Caching Mechanism In ASP.NET Core

Image source:

Caching refers to the process of storing frequently used data so that those data can be served much faster for any future requests. So we take the most frequently used data and copy it into temporary storage so that it can be accessed much faster in future calls from the client. If we try to explain with a simple example, Let User-1 request some data and it takes 12-15 seconds for the server to fetch the data. While fetching, we will make a copy of our fetched data parallelly to any temporary storage. So now, when User-2 requests the same data, this time we will simply serve his from the cache and it will take only 1-2 seconds for the response as we already stored the response in our cache.

There are two important terms used with cache, cache hit and cache miss. A cache hit occurs when data can be found in a cache and a cache miss occurs when data can't be found in the cache.

Caching significantly improves the performance of an application, reducing the complexity to generate content. It is important to design an application so that it never depends directly on the cached memory. The application should only cache data that don't change frequently and use the cache data only if it is available.

ASP.NET Core has many caching features. But among them the two main types are,

  • In-memory caching
  • Distributed Caching

In-memory caching

An in-memory cache is stored in the memory of a single server hosting the application. Basically, the data is cached within the application. This is the easiest way to drastically improve application performance.

The main advantage of In-memory caching is it is much quicker than distributed caching because it avoids communicating over a network and it's suitable for small-scale applications. And the main disadvantage is maintaining the consistency of caches while deployed in the cloud.

Implementing In-memory Caching with ASP.NET Core

First create an ASP.NET Core web API application.

Now inside the Startup.cs file just add the following line. This will add a non-distributed in-memory caching implementation to our application.

public void ConfigureServices(IServiceCollection services)
    //Rest of the code

Now let's create a new controller "EmployeeController". And in this controller we will implement our cache.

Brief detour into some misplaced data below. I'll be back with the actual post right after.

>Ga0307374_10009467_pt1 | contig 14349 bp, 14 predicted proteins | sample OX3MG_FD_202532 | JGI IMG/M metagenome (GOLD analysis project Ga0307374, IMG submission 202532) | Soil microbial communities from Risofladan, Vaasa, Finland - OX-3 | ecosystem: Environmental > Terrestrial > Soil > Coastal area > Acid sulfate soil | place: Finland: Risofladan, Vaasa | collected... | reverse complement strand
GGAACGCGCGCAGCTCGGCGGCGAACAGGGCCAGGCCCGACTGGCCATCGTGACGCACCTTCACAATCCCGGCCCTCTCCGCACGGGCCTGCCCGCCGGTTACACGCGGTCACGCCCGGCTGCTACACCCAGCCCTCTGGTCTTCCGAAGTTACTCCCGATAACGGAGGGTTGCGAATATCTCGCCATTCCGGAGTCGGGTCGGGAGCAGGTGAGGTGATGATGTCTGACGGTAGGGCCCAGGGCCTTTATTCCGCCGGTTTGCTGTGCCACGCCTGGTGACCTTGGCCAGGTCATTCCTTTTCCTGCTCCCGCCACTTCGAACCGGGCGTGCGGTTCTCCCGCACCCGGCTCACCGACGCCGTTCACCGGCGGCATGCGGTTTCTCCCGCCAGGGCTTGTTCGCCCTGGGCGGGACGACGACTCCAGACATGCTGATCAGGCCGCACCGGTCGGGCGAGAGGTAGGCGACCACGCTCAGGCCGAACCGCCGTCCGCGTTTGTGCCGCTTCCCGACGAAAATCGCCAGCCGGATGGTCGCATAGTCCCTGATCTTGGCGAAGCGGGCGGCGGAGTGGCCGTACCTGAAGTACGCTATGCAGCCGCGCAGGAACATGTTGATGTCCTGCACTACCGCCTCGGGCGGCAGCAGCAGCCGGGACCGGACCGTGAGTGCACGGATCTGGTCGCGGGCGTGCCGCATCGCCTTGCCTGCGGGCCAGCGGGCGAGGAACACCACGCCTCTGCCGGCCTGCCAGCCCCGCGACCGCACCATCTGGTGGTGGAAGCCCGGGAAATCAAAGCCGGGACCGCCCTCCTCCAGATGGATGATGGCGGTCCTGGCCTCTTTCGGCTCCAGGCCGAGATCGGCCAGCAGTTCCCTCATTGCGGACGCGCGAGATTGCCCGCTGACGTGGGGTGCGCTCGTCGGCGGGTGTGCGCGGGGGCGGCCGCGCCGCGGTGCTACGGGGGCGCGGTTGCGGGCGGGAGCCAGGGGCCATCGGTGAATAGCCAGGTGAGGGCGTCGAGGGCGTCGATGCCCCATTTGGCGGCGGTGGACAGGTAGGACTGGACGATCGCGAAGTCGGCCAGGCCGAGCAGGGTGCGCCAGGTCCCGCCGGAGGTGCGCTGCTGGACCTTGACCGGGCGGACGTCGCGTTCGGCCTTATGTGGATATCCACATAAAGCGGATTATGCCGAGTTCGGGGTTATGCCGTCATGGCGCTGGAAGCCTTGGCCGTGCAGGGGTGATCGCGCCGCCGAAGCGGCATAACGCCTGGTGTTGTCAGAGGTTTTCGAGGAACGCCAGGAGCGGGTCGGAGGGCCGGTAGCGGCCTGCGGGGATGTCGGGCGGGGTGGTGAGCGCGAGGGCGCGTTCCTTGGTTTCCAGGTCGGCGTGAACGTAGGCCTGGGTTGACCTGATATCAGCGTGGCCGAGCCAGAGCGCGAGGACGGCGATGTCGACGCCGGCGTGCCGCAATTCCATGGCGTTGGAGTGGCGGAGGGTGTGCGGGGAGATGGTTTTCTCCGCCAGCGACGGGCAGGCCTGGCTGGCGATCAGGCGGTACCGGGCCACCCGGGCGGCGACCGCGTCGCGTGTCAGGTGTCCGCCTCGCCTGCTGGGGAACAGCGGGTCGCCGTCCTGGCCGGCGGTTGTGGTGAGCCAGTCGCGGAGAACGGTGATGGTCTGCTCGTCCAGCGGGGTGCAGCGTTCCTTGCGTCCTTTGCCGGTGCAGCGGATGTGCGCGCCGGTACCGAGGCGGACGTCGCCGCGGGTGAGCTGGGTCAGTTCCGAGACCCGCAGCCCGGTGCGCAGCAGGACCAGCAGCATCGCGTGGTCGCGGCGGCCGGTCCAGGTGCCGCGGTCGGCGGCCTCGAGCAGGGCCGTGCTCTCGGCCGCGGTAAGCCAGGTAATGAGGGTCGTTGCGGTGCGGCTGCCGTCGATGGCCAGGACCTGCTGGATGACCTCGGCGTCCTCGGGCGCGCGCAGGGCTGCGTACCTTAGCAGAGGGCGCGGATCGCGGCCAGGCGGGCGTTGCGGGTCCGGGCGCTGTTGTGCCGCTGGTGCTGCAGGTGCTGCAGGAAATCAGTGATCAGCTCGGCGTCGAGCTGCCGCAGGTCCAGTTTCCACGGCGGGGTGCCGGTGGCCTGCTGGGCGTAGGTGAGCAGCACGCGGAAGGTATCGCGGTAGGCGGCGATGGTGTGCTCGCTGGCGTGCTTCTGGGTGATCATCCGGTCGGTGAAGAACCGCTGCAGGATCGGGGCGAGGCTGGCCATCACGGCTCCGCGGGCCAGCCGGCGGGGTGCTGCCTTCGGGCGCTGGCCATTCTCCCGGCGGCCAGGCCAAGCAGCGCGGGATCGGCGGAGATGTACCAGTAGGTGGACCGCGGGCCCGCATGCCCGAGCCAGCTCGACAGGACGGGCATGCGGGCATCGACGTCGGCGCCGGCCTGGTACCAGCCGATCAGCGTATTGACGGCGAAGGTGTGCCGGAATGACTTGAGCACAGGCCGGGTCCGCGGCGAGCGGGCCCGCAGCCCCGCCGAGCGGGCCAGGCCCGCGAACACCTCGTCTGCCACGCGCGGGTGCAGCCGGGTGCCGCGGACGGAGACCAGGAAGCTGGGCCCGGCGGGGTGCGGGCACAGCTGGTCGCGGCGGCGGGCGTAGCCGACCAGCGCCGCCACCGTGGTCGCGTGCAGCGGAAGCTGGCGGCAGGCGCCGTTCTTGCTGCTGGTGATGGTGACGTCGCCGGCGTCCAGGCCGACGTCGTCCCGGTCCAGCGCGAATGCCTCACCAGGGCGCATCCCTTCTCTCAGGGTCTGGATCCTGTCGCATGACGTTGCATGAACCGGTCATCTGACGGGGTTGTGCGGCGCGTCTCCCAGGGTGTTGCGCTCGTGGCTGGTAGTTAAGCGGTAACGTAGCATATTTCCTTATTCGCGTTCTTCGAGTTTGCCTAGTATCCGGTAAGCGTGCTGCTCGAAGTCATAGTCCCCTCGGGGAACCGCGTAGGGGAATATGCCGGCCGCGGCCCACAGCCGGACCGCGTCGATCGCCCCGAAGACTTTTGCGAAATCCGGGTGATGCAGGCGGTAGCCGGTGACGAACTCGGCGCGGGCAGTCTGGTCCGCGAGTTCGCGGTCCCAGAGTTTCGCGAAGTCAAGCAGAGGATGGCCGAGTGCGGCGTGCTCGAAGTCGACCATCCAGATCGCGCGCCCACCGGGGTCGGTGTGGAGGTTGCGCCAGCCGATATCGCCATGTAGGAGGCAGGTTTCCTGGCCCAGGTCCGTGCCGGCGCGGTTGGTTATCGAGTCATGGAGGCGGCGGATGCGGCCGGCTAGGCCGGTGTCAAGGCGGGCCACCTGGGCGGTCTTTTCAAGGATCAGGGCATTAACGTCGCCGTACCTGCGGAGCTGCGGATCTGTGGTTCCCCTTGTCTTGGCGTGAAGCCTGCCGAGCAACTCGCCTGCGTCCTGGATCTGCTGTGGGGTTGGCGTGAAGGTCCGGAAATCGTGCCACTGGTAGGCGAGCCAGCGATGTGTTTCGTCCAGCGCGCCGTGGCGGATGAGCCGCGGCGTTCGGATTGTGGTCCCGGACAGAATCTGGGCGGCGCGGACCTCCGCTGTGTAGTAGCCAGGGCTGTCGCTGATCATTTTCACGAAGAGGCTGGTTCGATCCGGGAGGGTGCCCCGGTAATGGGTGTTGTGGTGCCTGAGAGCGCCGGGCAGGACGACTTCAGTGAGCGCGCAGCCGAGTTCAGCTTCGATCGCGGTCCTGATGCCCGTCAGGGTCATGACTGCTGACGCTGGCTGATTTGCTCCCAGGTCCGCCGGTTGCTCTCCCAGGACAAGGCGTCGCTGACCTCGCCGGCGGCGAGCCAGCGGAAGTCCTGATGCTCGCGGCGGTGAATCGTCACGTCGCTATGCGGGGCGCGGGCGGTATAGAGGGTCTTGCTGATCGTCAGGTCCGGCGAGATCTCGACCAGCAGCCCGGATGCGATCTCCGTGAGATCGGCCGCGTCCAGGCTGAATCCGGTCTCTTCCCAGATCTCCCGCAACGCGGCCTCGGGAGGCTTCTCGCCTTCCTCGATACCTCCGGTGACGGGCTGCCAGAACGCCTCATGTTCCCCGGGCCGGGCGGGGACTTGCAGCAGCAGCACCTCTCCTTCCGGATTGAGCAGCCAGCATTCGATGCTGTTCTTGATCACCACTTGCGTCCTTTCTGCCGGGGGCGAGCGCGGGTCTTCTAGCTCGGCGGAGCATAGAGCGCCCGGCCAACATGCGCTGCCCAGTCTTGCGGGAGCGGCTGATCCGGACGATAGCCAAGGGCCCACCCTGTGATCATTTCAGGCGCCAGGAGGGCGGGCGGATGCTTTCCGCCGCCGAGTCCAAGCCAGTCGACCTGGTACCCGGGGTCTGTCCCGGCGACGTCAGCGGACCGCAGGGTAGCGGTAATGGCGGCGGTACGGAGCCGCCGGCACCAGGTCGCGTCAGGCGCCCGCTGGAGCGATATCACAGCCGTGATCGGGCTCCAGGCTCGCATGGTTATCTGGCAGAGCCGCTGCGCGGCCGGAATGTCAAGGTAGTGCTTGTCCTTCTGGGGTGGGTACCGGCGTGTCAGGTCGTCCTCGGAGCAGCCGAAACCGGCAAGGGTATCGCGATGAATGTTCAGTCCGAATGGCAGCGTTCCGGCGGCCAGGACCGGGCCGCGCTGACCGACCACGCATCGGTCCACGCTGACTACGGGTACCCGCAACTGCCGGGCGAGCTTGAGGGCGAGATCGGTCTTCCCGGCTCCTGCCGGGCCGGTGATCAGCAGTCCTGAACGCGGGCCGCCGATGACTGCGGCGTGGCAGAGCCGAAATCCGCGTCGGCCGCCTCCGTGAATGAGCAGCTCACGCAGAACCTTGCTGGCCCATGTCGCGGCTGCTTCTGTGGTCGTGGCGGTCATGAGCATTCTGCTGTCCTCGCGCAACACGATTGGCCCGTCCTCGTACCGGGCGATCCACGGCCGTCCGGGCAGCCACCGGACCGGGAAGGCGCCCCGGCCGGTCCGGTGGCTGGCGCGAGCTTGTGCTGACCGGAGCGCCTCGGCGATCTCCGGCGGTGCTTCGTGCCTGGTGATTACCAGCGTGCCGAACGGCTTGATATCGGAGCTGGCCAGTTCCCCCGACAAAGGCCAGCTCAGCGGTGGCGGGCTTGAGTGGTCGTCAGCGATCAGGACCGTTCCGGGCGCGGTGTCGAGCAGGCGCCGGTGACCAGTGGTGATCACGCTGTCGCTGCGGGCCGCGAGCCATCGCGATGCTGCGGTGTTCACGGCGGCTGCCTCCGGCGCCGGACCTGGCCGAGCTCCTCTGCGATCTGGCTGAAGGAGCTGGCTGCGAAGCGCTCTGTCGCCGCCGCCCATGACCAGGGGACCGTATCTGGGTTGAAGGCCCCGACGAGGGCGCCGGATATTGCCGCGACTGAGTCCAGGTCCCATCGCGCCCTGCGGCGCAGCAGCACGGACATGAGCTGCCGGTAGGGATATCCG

public class EmployeeController : ControllerBase
    private readonly IMemoryCache _memoryCache;
    private readonly ApplicationContext _context;
    public EmployeeController(IMemoryCache memoryCache, ApplicationContext context)
        _memoryCache = memoryCache;
        _context = context;

    public async Task<IActionResult> GetAllEmployee()
        var cacheKey = "employeeList";
        //checks if cache entries exists
        if(!_memoryCache.TryGetValue(cacheKey, out List<Employee> employeeList))
            //calling the server
            employeeList = await _context.Employees.ToListAsync();

            //setting up cache options
            var cacheExpiryOptions = new MemoryCacheEntryOptions
                AbsoluteExpiration = DateTime.Now.AddSeconds(50),
                Priority = CacheItemPriority.High,
                SlidingExpiration = TimeSpan.FromSeconds(20)
            //setting cache entries
            _memoryCache.Set(cacheKey, employeeList, cacheExpiryOptions);
        return Ok(employeeList);

This is a pretty simple implementation. We are simply checking if any cached value is available for the specific cache key. If exists it will serve the data from the cache, if not we will call our service and save the data in the cache.


Line 9: Injecting ImemoryCache to the constructor

Line 16: Creating a cache key. As we know that data will be saved as key-value pair.

Line 18: Checking if cache value is available for the specific key.

Line 24: Setting the cache. MemoryCacheEntryOptions is used to define crucial properties of cache. some of the properties are:

1. Priority - Priority defines the priority of keeping cache entry in the cache. The default value is set to Normal.

2. Sliding Expiration - A specific timespan within which the cache will expire if it is not used by anyone. As we set the sliding expiration to 20 seconds so it means after cache entry if there is no client request for 20 seconds the cache will be expired.

3. Absolute Expiration - It refers to the actual expiration of the cache entry without considering the sliding expiration. In our code, we set the absolute expiration to 50 seconds. So it means the cache will expire every 50 seconds for sure.

Now let's observe the performance boost of our application after implementing the In-memory caching.

For this run the application and send a get request to the web API using Postman. So the first time we send a request to our API it takes about 2061ms.

So for the first time when we call our API it directly fetches data from the database and parallelly we store the data to the cache.

Now if we request the same endpoint for the same data this time it will only take 20ms.

So this is a pretty amazing improvement. In my case, the dataset is small. If there is a big set of data on that case it will drastically improve our service.

Distributed Caching

Distributed cache is a cache that can be shared by one or more applications and it is maintained as an external service that is accessible to all servers. So distributed cache is external to the application.